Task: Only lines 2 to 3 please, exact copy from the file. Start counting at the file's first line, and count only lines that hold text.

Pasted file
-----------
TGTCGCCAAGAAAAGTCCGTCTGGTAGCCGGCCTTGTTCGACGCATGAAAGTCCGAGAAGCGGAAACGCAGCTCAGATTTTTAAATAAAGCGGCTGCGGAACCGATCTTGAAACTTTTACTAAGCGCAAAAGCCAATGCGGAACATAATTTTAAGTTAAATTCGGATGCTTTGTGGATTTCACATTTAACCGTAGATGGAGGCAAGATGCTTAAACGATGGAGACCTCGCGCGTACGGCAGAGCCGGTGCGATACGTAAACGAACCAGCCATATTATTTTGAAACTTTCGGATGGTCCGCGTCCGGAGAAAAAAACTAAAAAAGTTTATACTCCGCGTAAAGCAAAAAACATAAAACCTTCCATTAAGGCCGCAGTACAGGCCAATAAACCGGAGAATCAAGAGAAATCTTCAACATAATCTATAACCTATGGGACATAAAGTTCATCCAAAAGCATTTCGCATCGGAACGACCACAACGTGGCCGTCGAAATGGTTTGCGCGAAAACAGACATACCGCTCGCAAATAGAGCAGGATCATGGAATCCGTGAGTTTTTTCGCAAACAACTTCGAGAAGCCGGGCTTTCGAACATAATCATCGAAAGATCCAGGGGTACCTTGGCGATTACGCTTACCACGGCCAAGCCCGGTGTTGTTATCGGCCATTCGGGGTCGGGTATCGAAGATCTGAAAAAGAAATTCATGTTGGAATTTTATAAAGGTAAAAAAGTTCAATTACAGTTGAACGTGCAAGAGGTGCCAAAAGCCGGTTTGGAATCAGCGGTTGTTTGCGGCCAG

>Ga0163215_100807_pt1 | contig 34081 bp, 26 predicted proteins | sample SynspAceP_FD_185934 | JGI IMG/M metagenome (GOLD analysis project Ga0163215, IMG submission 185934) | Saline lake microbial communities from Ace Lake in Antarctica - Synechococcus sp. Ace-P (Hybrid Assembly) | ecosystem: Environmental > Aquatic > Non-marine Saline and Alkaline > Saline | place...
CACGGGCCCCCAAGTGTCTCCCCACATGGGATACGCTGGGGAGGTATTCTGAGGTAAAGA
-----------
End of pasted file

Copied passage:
>Ga0163215_100807_pt1 | contig 34081 bp, 26 predicted proteins | sample SynspAceP_FD_185934 | JGI IMG/M metagenome (GOLD analysis project Ga0163215, IMG submission 185934) | Saline lake microbial communities from Ace Lake in Antarctica - Synechococcus sp. Ace-P (Hybrid Assembly) | ecosystem: Environmental > Aquatic > Non-marine Saline and Alkaline > Saline | place...
CACGGGCCCCCAAGTGTCTCCCCACATGGGATACGCTGGGGAGGTATTCTGAGGTAAAGA